"The judge in this case was not well served by the evidence or the problems created in part by the history of the case and the supposed urgency of the situation. The circumstances that dominated the hearing were not those which were the most important in the case and she was left to make a decision with poor quality material. Although articulate and intelligent, the father was a litigant in person who would have been simply unable without legal assistance to pursue the legal issues that have been pursued before this court. I question whether in the absence of legal representation he is able properly to put forward a sustainable position to the court."
As to the conduct of the parents:
"Mother should not and must not continue to believe that she can override the repeated conclusions of the court. It is, as the court has repeatedly said, desirable that the boys should have a close parental relationship with their father. The mother's approach has contributed to the damage that has been caused to the boys' emotional welfare. This cannot continue. The father must understand that the court cannot achieve the impossible. He has been responsible for at least some of the conflict that exists and the boys have suffered because of that."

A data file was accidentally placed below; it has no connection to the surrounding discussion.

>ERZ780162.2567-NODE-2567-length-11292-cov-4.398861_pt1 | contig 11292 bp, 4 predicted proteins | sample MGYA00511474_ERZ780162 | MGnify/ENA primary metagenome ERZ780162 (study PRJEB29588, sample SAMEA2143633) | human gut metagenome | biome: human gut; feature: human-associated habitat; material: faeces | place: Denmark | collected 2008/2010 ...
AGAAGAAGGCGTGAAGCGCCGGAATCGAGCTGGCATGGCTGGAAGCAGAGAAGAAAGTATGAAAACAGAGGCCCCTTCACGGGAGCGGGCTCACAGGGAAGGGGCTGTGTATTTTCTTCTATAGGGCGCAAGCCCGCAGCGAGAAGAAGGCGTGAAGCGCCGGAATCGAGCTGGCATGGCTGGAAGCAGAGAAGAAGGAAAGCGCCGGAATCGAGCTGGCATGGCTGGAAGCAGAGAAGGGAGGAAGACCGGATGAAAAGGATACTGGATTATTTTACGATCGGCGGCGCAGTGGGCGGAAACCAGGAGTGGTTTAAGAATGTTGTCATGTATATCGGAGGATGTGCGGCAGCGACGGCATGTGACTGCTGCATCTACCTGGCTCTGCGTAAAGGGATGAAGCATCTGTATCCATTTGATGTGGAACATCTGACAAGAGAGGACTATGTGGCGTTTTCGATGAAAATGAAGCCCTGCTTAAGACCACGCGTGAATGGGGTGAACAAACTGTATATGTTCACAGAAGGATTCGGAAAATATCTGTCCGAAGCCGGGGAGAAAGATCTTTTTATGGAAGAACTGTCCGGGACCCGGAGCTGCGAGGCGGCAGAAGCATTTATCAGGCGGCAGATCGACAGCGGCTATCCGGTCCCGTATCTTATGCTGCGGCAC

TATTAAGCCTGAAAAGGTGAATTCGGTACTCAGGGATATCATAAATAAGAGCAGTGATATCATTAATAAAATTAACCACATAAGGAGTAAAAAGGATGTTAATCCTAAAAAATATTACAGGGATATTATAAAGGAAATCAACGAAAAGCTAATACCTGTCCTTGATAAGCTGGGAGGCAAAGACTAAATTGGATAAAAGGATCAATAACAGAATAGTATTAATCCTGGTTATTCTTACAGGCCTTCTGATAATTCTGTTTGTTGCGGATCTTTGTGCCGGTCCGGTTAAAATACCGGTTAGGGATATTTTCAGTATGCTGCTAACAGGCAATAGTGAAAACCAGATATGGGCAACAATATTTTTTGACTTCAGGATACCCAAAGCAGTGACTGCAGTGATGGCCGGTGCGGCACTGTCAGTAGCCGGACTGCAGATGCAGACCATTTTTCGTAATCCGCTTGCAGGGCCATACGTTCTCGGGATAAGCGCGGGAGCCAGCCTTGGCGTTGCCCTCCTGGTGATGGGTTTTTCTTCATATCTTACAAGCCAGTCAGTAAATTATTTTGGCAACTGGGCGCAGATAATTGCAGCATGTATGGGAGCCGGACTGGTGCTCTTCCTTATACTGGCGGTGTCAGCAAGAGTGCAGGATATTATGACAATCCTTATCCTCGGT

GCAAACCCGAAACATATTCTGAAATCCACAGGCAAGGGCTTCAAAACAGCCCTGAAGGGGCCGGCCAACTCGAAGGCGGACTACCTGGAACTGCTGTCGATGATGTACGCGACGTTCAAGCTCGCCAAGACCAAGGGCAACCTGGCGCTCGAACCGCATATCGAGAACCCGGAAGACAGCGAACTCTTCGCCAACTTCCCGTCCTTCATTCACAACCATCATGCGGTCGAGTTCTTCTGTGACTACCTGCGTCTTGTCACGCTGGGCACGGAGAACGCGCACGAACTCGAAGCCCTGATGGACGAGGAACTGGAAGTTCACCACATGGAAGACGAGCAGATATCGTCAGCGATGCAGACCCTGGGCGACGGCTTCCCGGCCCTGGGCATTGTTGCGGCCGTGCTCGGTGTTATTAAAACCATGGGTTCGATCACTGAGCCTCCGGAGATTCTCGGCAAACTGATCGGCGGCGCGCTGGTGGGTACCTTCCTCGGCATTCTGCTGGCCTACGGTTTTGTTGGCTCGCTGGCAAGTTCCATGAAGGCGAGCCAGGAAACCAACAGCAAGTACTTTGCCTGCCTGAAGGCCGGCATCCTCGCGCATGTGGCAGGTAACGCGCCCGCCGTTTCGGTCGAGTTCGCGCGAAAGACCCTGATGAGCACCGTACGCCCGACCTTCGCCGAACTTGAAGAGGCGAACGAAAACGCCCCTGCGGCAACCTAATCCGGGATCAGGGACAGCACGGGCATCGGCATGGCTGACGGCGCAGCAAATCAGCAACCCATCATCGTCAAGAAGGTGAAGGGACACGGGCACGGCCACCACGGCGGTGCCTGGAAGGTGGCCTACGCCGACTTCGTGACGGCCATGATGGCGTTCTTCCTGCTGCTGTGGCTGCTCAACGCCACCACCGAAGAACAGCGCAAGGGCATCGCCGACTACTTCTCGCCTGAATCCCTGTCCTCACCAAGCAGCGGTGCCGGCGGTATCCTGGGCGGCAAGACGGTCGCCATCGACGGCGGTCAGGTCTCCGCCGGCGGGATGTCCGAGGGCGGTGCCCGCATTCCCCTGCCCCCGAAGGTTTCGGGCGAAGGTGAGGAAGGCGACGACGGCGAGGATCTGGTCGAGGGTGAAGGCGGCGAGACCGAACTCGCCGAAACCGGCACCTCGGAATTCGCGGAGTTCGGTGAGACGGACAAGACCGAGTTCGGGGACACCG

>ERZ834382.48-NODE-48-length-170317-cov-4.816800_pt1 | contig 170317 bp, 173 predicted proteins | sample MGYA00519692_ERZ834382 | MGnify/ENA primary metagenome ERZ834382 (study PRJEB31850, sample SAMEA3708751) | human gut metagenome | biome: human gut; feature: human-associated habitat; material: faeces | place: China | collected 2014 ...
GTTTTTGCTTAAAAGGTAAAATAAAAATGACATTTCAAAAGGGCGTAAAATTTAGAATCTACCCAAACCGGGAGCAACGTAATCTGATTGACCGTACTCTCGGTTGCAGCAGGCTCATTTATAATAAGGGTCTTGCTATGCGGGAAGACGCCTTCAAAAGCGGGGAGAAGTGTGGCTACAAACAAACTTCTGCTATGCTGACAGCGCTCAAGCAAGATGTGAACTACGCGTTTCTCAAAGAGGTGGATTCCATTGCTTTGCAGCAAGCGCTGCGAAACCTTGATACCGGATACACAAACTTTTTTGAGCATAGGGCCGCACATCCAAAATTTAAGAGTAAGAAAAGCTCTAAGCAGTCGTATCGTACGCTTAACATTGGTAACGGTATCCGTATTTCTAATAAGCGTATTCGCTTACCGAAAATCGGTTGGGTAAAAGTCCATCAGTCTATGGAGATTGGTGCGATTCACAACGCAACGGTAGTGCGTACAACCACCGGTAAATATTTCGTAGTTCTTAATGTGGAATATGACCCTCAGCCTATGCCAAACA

He continued:
"The problem in this case is the maintenance of a meaningful relationship between the boys and their father. As is too frequently the case, the problem was caused by the parents of the children who are locked into a damaging, deteriorating spiral of conflict which desperately needs to be resolved. Without that resolution, whatever the court orders and no matter what steps are taken to enforce the court's orders, harm will continue to be caused to the children. Cases of this kind are unhelpfully and generically referred to as 'implacable hostility' cases because of the parental conflict that exists. The label provides no insight into or assistance with the myriad of circumstances and features that such cases present."
He concluded powerfully: